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CES 2012

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Tom Norton Posted: Jan 11, 2012 0 comments
Also eye-opening were Sharp's 80" Quattron sets. Humans on broadcasts now can be here almost life-sized.
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Tom Norton Posted: Jan 11, 2012 0 comments
Don't expect to get a quick lunch at CES. The food services t the Las Vegas Convention Center were overwhelmed by the crowds, with early estimates at 140,000 show attendees.
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Tom Norton Posted: Jan 11, 2012 0 comments
An ambitious Chinese manufacturer of LCD sets, that's who. The small booth had demos 3D sets and an innovative 21:9 flat panel set optimized for 2.35: 1 movies—with black windowbox" bars at the sides for 16:9 material. Reportedly, TCL makes sets for VIZIO, which makes sense seeing that VIZIO is nearly set to release 21:9 sets. The only puzzle here remains why my camera rendered the TCL logo on top a red-fringed yellow, when the sign was clearly solid red.
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Tom Norton Posted: Jan 11, 2012 0 comments
The Smart Crystal Pro polarization modulator from a new (to us) company called Volfoni (which also makes both active and passive 3D glasses) can take your single chip active glasses DLP 3D projector and turn it into a passive glasses 3D projector. The brochure says it can do this for any 3D single lens projector, but the device has only been verified effective on DLPs.

What it does, in effect, is to substitute rapidly alternating polarization of the filter, which is positioned in front of the lens, for the switching of active glasses. You'll need a connection from the sync transmitter output in the projector to the Crystal Pro to make this work, or alternately DLP Link in the projector (DLP Link is a process that uses rapid interframe bursts of light from the DLP projector that normally triggers active glasses). (If your projector has neither, that is, no DLP Link and an on-board sync transmitter, it will not work, as I understand it. You'll also need a screen that preserves polarization. Estimated cost will be $1500 for the Crystal Pro itself, or $2000 for a package including both the Crystal Pro and a slide that can automatically move the polarizer out of the way for 2D material.

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Tom Norton Posted: Jan 11, 2012 0 comments
Toshiba demonstrated how a 4K panel can improve the resolution. The photo above can't do it justice, of course (the 4K panel is on the left), but you could clearly see the difference on some material. Of course, the images were stationary of moving very slowly; motion would likely degrade any resolution improvement.
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Tom Norton Posted: Jan 11, 2012 0 comments
Toshiba was showing its latest prototypes of glasses free 3D. In comparison to last year's demos, the results were much improved. The secret appears to be the use of a 4K LCD panel, which ups the convergence available to each eye—much like the new, jumbo 4K set shown by LG appears to improve the (passive glasses) 3D performance of that set. If you’re watching 3D alone, the set tracks your head position and adjusts the picture to provide optimum performance. In a group showing, the 3D works properly only in 9 individual regions across the front viewing area. A small circular bug at the top center of the screen (visible in the photo) tells you if your head is in a hot spot for 3D. Toshiba expects to have sets in stores in late 2012. But the use of a 4K panel suggests that the first such sets will be expensive, so I wouldn't hold off purchasing a 3D set hoping to have a cheap, glasses-free alternative real soon now.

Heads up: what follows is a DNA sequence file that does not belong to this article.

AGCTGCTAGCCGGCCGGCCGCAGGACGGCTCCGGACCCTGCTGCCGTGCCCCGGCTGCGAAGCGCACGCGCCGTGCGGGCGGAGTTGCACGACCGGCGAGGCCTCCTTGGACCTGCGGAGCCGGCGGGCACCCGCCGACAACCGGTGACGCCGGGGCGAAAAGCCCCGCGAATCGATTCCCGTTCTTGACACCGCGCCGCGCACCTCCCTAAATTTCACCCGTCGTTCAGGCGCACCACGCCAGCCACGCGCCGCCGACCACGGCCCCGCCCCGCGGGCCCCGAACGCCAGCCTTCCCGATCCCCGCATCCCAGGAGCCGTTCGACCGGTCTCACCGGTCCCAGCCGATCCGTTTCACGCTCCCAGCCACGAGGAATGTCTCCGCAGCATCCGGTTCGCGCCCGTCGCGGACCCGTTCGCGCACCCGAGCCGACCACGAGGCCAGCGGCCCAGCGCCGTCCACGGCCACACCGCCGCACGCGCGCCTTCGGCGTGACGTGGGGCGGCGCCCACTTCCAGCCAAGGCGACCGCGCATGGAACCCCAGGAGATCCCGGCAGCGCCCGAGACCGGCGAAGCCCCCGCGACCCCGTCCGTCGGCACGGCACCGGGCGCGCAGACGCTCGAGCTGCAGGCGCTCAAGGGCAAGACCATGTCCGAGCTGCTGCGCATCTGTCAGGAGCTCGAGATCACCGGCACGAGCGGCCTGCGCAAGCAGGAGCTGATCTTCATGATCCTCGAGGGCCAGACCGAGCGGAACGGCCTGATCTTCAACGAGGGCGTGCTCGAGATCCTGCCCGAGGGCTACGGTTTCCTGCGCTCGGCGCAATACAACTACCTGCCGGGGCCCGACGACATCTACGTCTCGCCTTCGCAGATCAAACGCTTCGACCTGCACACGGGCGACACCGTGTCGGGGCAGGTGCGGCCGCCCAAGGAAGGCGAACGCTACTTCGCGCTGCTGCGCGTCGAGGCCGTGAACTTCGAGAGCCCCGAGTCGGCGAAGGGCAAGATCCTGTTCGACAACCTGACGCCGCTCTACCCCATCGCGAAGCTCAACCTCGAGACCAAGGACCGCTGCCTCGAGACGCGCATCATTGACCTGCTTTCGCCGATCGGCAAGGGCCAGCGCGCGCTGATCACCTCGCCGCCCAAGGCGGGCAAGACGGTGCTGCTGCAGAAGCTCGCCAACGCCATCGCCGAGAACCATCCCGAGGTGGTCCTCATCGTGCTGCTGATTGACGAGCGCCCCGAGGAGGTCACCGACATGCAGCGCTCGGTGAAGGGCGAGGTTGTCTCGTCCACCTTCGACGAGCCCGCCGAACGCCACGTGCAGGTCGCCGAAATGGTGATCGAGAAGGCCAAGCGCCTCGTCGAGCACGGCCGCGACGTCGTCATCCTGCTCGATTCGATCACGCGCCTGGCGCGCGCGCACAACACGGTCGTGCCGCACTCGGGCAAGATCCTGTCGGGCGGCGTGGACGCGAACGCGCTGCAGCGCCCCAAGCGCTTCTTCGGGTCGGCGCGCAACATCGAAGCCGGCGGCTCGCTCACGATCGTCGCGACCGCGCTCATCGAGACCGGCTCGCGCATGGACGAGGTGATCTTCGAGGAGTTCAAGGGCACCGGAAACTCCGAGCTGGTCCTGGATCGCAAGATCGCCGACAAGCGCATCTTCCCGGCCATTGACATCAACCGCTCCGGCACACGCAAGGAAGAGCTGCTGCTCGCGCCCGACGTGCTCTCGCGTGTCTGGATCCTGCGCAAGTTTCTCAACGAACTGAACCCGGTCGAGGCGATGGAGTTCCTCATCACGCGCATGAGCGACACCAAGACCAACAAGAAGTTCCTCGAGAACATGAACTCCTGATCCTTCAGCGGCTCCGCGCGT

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Tom Norton Posted: Jan 11, 2012 0 comments
At its press event Monday before the main show floor opened, Panasonic was almost silent on the performance details of its new sets (none of the big manufacturers were making a big deal about improved picture quality, though if pressed they will admit to evolutionary improvements in their new 1920 x 1080 models). But Panasonic was big on improved convergence. We certainly aim to find out in our reviews when the new sets become available.

90% of the Panasonic’s 2012 models offer Web connectivity, which is clearly the main theme song of this year’s CES. At the press event Panasonic also announced a working agreement between Panasonic and MySpace (!?) for enhanced social network connectivity, such as texting with your friends while you all watch the same movie. I can see this for sports, but for films? And can this joint effort resurrect a moribund social networking service that has clearly lost its trench war with Facebook? Panasonic and MySpace certainly hope so; they even trotted out celebrity Justin Timberlake at the press event to help promote this new launch. Timberlake co-starred in a recent movie about the origin of Facebook; now he’s helping to (possibly) reinvigorate MySpace.